What Has Happened to the Quality of Life in the Advanced Industrialized Nations?
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What Has Happened to the Quality of Life in the Advanced Industrialized Nations?

Edited by Edward N. Wolff

The contributors to this volume investigate to what extent welfare has increased in the United States over the postwar period and provide a rigorous examination of both conventional measures of the standard of living, as well as more inclusive indices. The chapters cover such topics as: race, home ownership and family structure; the status of children; the consumer price index; a historical perspective on the standard of living; worker rights and labor strength in advanced economies. In addition, they explore two economic systems delivering the goods – the free enterprise system of the United States and the European social welfare state. They then present international comparisons and highlight the relative advantages and disadvantages of these two systems.
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Chapter 10: Time Intensity and Well-being: What We Can Learn from Time-use Data

Thomas L. Hungerford and Maria S. Floro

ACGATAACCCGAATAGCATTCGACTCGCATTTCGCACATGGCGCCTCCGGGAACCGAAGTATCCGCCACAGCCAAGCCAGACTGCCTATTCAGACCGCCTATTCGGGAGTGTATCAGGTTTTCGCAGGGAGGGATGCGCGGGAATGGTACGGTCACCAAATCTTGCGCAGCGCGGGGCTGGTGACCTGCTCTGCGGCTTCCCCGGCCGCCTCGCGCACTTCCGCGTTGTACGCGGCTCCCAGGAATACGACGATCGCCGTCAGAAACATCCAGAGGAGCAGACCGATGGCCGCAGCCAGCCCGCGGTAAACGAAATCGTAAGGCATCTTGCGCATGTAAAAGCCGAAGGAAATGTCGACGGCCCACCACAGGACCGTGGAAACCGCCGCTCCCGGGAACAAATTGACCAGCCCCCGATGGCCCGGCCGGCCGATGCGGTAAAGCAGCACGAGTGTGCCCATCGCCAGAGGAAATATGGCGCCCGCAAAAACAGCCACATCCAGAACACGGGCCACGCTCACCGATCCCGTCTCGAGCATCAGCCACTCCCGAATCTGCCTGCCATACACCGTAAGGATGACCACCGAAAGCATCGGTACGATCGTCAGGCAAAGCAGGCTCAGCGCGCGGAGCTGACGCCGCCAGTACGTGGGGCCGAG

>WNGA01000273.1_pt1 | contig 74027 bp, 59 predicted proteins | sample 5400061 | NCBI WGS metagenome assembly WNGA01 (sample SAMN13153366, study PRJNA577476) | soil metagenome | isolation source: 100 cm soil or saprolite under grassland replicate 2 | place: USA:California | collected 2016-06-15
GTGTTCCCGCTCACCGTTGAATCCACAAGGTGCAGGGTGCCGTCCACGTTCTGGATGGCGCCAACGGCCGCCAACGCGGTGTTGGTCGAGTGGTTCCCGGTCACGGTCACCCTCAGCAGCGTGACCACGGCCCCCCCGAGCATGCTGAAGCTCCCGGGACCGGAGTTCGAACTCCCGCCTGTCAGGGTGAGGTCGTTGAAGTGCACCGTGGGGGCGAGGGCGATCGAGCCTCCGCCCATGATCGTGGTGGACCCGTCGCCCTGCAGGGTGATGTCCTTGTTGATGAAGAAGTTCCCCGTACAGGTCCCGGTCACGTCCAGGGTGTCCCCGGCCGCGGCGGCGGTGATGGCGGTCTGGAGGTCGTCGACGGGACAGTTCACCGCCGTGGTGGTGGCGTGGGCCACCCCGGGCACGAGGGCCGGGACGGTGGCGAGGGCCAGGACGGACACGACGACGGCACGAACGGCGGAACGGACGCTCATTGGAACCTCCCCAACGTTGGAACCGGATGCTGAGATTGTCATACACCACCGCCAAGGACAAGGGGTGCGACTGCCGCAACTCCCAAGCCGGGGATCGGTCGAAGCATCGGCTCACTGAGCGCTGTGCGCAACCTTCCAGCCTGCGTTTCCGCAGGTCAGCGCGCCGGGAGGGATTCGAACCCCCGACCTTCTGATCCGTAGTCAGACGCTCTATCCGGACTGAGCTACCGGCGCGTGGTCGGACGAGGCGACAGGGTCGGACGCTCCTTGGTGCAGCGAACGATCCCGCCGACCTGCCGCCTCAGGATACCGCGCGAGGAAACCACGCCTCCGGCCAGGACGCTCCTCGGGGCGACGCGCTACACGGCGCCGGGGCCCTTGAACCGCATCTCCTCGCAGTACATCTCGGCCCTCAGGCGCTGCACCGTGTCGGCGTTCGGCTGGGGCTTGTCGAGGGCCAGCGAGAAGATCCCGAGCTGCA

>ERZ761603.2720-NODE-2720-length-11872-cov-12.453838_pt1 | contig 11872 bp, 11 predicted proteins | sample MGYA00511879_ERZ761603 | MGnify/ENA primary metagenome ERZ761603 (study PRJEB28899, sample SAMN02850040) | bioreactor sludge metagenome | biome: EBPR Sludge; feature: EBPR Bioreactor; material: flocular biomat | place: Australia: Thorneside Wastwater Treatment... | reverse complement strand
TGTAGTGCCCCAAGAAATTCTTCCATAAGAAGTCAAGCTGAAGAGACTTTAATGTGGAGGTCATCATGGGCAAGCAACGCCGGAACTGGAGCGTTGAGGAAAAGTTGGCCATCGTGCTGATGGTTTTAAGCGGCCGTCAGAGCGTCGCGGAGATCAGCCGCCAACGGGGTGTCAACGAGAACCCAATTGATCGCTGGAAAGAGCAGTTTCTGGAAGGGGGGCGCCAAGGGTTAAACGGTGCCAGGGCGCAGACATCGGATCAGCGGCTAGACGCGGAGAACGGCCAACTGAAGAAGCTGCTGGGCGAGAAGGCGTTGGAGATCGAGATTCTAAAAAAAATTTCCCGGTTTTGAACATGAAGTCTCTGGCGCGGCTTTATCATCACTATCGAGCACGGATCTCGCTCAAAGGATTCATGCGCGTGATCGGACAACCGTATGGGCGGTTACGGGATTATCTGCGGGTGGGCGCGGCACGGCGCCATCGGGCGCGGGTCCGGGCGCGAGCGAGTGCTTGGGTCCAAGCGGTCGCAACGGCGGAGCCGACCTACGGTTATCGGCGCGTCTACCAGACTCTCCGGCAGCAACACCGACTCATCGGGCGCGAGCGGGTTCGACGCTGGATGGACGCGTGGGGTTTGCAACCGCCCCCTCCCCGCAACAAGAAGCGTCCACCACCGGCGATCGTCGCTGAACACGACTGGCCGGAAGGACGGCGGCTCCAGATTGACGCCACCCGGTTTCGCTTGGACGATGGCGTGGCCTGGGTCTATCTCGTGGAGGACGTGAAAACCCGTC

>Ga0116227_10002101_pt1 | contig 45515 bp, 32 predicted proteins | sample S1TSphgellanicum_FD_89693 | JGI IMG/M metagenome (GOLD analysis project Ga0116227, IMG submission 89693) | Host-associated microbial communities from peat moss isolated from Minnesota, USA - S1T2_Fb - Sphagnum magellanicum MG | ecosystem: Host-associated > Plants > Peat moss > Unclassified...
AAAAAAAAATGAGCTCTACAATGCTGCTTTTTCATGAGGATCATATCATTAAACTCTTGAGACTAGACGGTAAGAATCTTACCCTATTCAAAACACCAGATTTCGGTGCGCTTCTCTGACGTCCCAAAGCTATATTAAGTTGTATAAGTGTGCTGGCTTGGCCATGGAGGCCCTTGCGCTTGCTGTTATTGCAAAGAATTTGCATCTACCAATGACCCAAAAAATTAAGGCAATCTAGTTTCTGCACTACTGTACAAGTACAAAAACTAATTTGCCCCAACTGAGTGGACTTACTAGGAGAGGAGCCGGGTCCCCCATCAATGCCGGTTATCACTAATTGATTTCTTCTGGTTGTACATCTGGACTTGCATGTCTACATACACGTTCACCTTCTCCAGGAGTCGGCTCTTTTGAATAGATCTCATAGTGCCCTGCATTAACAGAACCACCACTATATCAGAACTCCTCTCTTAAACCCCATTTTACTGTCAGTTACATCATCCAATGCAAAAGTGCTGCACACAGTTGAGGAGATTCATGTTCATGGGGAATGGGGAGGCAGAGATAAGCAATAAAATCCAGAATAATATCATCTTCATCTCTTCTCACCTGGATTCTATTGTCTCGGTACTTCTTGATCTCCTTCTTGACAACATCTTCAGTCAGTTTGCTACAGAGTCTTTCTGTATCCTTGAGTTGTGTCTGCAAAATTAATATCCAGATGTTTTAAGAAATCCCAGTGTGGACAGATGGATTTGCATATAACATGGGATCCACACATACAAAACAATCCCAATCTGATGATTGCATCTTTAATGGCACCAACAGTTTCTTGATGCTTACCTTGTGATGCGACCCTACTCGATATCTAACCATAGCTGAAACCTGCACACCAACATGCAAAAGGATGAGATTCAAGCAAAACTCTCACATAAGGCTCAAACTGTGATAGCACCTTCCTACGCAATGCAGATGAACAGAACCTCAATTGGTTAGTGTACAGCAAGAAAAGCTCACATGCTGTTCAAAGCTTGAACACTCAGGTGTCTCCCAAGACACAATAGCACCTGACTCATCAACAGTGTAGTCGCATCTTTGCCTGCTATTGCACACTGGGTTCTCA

Thomas L. Hungerford and Maria S. Floro To do two things at once is to do neither. Maxim 7 (Publilius Syrus 1st Century BC) INTRODUCTION Time intensity or performing two or more tasks at a time is an important dimension of people’s well-being. It depicts the manner in which people function, particularly the way they perform their work and spend their time. After all, engagement in work – whether producing for one’s own consumption or for the market – constitutes an essential element of life. Thus any inquiry into people’s well-being must involve not only asking how much people earn to acquire goods and services, but also how they conduct their lives. But existing standard-of-living measurements fail to take account of this important qualitative dimension of time use. The possession of material goods and services – whether measured in terms of money income or real GDP per capita – still constitutes the primary basis for assessing well-being. The occurrence of ‘double day’ for working women and the incidence of time intensity have generally been validated by the results of time-use surveys. These surveys have provided one of the most useful sets of data on women’s and men’s participation in activities at home, in the labor market, and in communities. While varying in form and method of collection, timeuse surveys typically record the various activities (such as work, child care, domestic chore, leisure, travel, personal care, and sleep) in which an individual engages in a given period (usually a day) and the amount of time...

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